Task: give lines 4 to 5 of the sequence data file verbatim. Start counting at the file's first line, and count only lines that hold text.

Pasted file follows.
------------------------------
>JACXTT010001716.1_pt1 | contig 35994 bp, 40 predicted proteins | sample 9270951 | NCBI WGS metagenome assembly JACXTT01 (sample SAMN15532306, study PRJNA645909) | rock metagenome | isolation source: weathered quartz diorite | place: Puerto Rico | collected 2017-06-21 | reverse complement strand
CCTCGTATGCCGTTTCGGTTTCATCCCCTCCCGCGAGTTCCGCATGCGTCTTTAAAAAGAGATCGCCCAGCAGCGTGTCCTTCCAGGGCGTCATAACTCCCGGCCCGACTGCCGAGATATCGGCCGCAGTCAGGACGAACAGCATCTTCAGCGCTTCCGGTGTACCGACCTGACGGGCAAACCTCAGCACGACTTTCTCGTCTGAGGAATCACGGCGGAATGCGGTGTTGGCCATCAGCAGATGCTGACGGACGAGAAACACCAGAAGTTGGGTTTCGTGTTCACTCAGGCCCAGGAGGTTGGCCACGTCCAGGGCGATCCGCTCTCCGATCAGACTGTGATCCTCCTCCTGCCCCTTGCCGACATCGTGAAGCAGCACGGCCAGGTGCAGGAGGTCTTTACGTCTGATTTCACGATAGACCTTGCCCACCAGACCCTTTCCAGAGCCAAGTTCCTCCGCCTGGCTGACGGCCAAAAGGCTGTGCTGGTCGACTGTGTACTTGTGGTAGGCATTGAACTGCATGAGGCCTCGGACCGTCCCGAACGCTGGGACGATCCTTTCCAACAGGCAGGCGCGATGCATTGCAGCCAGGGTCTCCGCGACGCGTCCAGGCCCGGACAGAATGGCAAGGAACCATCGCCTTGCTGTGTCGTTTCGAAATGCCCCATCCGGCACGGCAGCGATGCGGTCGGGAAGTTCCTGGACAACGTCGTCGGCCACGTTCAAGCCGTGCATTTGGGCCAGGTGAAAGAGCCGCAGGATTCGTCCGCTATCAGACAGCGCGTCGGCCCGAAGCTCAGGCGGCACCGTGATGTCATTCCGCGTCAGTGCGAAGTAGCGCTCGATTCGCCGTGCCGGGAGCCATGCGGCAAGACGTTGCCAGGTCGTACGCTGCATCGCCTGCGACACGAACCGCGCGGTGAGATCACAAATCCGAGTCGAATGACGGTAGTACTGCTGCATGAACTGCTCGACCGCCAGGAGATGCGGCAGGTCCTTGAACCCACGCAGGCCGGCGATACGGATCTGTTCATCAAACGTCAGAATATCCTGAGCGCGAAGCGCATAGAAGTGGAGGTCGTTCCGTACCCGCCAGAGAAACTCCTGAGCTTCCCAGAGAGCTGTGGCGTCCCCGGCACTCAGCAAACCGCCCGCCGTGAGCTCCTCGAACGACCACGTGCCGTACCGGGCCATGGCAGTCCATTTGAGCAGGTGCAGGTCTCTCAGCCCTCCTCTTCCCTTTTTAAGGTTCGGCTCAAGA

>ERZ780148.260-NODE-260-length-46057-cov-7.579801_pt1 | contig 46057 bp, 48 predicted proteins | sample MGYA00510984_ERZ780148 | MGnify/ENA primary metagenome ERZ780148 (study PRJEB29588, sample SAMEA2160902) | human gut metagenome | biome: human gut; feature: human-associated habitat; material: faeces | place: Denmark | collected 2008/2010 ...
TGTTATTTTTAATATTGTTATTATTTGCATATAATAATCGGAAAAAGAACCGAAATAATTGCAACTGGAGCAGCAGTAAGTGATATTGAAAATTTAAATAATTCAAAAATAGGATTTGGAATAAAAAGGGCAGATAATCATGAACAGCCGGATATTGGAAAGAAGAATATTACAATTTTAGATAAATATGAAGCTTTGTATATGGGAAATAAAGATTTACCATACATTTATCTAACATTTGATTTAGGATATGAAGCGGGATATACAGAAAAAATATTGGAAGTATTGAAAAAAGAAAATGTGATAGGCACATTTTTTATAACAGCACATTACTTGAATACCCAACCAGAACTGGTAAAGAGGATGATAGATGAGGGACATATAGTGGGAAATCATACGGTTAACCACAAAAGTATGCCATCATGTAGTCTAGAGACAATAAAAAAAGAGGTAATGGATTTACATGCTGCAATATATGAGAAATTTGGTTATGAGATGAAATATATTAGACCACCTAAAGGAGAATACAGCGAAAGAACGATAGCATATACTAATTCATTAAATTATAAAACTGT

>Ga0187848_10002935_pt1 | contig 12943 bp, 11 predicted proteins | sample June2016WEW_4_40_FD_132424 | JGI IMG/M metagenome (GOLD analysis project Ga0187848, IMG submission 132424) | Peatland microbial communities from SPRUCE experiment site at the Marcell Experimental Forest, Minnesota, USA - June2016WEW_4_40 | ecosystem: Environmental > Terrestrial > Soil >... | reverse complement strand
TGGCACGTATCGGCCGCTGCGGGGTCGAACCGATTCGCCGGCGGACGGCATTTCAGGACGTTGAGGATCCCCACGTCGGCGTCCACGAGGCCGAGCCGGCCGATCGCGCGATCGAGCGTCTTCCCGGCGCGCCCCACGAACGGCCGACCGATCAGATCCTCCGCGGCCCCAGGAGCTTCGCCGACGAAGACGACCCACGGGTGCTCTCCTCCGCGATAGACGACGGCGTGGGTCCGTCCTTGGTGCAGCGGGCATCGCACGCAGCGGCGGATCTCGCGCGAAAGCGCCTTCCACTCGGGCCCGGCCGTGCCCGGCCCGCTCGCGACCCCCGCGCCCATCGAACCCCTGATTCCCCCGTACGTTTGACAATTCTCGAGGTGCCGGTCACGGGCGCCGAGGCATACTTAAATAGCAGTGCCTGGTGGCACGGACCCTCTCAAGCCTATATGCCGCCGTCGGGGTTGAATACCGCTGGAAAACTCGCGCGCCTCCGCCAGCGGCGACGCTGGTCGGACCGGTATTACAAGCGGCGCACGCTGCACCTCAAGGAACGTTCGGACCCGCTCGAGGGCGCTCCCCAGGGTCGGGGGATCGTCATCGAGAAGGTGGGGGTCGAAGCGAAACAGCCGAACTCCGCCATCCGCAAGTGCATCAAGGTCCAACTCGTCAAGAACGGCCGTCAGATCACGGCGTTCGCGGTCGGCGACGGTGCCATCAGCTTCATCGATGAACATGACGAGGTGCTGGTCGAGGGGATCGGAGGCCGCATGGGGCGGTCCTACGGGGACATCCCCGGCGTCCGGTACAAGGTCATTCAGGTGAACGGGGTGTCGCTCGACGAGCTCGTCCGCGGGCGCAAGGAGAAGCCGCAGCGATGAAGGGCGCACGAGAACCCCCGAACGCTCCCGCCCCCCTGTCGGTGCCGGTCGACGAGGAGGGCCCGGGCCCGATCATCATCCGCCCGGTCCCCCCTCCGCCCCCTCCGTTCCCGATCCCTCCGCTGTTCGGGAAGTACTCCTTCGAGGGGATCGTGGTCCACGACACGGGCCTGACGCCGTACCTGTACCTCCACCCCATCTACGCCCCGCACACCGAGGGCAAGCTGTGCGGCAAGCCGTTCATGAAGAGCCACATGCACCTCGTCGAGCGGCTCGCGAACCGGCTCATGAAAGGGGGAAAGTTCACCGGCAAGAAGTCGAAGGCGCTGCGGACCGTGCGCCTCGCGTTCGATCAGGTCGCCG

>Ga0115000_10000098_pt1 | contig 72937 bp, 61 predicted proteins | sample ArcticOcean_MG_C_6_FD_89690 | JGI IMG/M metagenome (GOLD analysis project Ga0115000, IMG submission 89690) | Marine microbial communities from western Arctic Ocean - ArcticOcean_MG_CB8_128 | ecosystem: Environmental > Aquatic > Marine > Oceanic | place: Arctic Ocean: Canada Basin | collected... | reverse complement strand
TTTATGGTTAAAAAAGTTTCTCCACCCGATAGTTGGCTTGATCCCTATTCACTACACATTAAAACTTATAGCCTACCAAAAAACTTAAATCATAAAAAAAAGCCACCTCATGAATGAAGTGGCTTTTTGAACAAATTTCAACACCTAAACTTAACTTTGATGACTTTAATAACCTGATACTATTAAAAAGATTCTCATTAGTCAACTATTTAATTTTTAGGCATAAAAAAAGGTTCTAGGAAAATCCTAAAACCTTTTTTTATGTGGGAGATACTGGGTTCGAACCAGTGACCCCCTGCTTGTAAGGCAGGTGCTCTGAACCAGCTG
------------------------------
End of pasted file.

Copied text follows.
TGTTATTTTTAATATTGTTATTATTTGCATATAATAATCGGAAAAAGAACCGAAATAATTGCAACTGGAGCAGCAGTAAGTGATATTGAAAATTTAAATAATTCAAAAATAGGATTTGGAATAAAAAGGGCAGATAATCATGAACAGCCGGATATTGGAAAGAAGAATATTACAATTTTAGATAAATATGAAGCTTTGTATATGGGAAATAAAGATTTACCATACATTTATCTAACATTTGATTTAGGATATGAAGCGGGATATACAGAAAAAATATTGGAAGTATTGAAAAAAGAAAATGTGATAGGCACATTTTTTATAACAGCACATTACTTGAATACCCAACCAGAACTGGTAAAGAGGATGATAGATGAGGGACATATAGTGGGAAATCATACGGTTAACCACAAAAGTATGCCATCATGTAGTCTAGAGACAATAAAAAAAGAGGTAATGGATTTACATGCTGCAATATATGAGAAATTTGGTTATGAGATGAAATATATTAGACCACCTAAAGGAGAATACAGCGAAAGAACGATAGCATATACTAATTCATTAAATTATAAAACTGT

>Ga0187848_10002935_pt1 | contig 12943 bp, 11 predicted proteins | sample June2016WEW_4_40_FD_132424 | JGI IMG/M metagenome (GOLD analysis project Ga0187848, IMG submission 132424) | Peatland microbial communities from SPRUCE experiment site at the Marcell Experimental Forest, Minnesota, USA - June2016WEW_4_40 | ecosystem: Environmental > Terrestrial > Soil >... | reverse complement strand